The Senate Finance Committee just released their Medicare and Medicaid drug pricing bill. It contains a lot of interesting and useful policy proposals. The one that I am curious about is the proposed redesign of the Medicare Part D drug benefit.
Right now the benefit design is an initial deductible, a coinsurance phase, and a catastrophic phase with a much lower coinsurance. There is no out of pocket cap. For most people who are not on specialty drugs, the lack of an out of pocket cap is not relevant but it is a poor insurance design in a world where life sustaining drugs can cost the equivalent of a median price of a three bedroom pre-war house in an inner ring Pittsburgh suburb every year.
I told him those are the drugs I study
His reply was no way could he afford that. He would just have to die.
— Stacie Dusetzina (@DusetzinaS) October 23, 2017
The Senate Finance Committee proposes to change this:
This provision would make substantial changes to the structure of the Part D benefit in order to simplify the benefit design and realign incentives to encourage more efficient management of drug spending. Starting January 1, 2022, it would: (1) change enrollee cost sharing in the initial coverage limit and the coverage gap; (2) cap enrollee cost sharing above the catastrophic out-ofpocket threshold; and (3) change the amount of annual out-of-pocket spending needed to trigger catastrophic coverage.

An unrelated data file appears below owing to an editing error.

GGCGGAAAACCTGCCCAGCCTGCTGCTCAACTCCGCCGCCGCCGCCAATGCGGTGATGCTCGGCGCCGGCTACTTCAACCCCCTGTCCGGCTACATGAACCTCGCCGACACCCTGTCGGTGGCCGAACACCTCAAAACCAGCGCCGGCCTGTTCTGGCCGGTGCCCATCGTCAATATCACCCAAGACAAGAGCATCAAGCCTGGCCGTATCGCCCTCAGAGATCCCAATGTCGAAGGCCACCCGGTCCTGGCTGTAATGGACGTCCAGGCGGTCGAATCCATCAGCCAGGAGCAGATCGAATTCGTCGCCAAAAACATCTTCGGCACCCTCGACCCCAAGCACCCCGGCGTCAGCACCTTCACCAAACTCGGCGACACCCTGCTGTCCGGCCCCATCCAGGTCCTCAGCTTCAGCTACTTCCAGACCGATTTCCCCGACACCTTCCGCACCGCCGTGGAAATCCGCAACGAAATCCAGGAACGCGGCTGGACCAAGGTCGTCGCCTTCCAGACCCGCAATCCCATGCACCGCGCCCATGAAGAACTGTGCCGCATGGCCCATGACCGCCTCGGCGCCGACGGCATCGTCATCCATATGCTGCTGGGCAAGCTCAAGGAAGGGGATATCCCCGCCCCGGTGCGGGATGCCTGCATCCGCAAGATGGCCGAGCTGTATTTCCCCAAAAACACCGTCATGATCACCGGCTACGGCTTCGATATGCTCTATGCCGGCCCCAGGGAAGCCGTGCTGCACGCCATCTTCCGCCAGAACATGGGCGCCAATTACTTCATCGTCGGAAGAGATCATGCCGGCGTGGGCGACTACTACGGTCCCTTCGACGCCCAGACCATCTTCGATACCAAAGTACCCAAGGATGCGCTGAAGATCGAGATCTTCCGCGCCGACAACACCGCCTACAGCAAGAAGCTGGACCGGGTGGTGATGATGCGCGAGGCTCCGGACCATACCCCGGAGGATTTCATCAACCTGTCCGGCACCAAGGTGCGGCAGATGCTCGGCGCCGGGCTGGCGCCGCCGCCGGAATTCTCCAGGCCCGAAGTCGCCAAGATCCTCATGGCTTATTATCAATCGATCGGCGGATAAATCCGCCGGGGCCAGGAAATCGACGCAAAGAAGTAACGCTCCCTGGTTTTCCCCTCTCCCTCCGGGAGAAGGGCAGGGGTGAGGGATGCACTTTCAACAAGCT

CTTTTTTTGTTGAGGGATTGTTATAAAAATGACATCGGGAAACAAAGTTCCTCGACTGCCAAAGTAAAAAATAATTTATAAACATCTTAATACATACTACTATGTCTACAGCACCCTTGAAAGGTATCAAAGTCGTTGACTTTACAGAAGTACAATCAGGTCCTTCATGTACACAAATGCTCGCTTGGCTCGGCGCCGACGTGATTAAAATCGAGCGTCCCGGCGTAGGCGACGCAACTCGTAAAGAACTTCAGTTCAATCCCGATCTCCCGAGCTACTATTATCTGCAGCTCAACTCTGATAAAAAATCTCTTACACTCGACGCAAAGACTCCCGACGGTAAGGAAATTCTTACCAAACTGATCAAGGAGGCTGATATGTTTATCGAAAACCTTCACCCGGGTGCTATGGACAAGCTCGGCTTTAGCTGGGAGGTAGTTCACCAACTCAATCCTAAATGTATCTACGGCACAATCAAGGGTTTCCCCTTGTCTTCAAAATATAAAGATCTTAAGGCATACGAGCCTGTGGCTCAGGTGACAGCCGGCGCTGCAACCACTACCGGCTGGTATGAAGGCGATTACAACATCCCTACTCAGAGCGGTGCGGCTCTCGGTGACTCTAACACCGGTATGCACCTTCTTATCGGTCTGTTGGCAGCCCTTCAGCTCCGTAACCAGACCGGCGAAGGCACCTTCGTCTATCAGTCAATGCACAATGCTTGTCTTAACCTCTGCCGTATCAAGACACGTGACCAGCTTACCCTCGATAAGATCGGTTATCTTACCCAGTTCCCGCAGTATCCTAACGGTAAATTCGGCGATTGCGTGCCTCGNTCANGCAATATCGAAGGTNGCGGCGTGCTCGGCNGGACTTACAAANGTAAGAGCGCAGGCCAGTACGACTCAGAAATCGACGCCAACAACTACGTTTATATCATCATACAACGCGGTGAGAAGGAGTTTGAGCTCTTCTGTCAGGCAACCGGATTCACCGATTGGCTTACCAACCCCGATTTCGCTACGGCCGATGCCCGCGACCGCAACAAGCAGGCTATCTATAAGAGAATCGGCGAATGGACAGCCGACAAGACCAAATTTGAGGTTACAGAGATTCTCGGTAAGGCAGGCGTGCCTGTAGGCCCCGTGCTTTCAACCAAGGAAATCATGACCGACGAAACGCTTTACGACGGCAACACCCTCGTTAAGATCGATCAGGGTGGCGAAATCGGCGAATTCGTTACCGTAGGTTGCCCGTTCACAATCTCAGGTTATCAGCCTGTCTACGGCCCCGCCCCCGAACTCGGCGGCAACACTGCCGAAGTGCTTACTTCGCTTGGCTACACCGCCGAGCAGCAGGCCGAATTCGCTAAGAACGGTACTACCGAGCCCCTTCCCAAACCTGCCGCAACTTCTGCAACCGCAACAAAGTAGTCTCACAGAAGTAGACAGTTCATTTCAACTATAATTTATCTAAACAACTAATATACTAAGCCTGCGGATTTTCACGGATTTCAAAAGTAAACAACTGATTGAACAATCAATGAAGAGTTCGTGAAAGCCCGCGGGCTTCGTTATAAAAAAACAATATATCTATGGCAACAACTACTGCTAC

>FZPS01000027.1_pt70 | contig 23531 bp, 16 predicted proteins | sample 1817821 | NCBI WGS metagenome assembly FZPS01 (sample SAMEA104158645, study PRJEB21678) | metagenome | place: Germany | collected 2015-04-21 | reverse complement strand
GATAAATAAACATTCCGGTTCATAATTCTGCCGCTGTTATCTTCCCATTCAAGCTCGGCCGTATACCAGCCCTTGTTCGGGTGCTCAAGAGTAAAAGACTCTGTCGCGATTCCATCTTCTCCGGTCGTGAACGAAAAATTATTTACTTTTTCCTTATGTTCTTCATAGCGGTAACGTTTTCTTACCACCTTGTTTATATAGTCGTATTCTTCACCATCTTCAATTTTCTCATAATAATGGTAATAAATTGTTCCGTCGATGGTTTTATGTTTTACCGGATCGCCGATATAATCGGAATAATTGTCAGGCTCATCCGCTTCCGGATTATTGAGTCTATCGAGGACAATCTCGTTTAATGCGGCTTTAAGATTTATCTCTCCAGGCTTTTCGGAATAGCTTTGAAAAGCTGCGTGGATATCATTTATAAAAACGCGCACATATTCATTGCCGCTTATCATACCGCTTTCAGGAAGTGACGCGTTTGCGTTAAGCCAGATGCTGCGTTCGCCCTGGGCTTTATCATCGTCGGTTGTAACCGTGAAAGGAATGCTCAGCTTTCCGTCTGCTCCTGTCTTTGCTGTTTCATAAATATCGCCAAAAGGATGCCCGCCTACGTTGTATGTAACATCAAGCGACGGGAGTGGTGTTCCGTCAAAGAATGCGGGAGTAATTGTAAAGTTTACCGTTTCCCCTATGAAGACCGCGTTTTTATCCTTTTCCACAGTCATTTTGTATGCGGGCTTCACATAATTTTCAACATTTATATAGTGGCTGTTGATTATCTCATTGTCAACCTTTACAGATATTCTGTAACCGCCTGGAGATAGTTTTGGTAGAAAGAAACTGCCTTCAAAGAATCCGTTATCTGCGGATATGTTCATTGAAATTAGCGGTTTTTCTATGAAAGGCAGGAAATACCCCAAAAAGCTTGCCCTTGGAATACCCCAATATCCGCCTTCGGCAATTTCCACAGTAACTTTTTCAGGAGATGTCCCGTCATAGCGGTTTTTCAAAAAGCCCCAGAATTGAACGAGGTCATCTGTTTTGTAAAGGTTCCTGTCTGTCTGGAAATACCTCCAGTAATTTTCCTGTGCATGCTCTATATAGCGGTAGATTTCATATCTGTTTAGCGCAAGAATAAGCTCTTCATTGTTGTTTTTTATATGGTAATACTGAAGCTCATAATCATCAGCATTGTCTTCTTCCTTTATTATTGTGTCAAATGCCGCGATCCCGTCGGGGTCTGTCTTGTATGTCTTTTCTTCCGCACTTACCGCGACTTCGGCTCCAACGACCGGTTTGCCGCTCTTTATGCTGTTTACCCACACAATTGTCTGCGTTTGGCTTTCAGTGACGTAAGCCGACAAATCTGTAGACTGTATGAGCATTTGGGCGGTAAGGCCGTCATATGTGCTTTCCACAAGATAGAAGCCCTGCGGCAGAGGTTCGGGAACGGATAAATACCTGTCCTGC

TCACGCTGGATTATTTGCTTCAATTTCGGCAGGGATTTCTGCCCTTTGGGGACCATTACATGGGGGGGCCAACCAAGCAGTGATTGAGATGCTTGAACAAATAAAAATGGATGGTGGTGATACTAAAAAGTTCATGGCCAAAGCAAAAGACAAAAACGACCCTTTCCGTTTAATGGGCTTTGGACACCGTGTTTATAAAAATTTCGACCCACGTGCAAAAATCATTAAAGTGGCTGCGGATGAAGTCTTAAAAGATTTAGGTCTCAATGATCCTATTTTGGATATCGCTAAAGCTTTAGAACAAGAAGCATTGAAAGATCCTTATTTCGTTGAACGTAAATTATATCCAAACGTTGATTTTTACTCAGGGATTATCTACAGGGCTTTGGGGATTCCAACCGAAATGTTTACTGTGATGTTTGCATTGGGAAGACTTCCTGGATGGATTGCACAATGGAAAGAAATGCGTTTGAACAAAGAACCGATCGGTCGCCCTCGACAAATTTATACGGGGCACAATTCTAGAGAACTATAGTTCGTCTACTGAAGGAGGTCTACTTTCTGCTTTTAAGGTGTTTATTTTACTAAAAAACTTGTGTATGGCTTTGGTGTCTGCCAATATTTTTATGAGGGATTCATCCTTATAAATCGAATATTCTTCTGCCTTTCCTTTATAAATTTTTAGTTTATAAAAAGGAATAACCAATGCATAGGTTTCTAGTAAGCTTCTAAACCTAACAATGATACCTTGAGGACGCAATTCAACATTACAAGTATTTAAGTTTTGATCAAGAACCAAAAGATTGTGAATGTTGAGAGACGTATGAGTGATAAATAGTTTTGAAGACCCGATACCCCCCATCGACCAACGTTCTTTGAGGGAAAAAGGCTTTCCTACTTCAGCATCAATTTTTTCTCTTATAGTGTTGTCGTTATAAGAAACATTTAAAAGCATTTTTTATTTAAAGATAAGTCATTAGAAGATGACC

This change, if approved, actually makes Part D insurance against a catastrophic risk instead of cost assistance and insurance against moderate risk. This would be, in my opinion, by a good change.
As a side note, it is interesting to note that this would be another major technical revision of the Part D benefit since it was passed into law in 2003. This is a normal process for major social welfare and health system legislation. These types of things need to be tweaked and course corrected every so often. This is Congress responding relatively normally to a normal problem.
Currently there is a $415 deductible, 25% co-insurance for all expenses between $415-$3,820 and then depending on the type of drug, another 25% to 37% coinsurance for claims between $3,820 and $8,140 (weird stuff happens here). For everything above $8,140 to infinity, the patient is on the hook for 5%.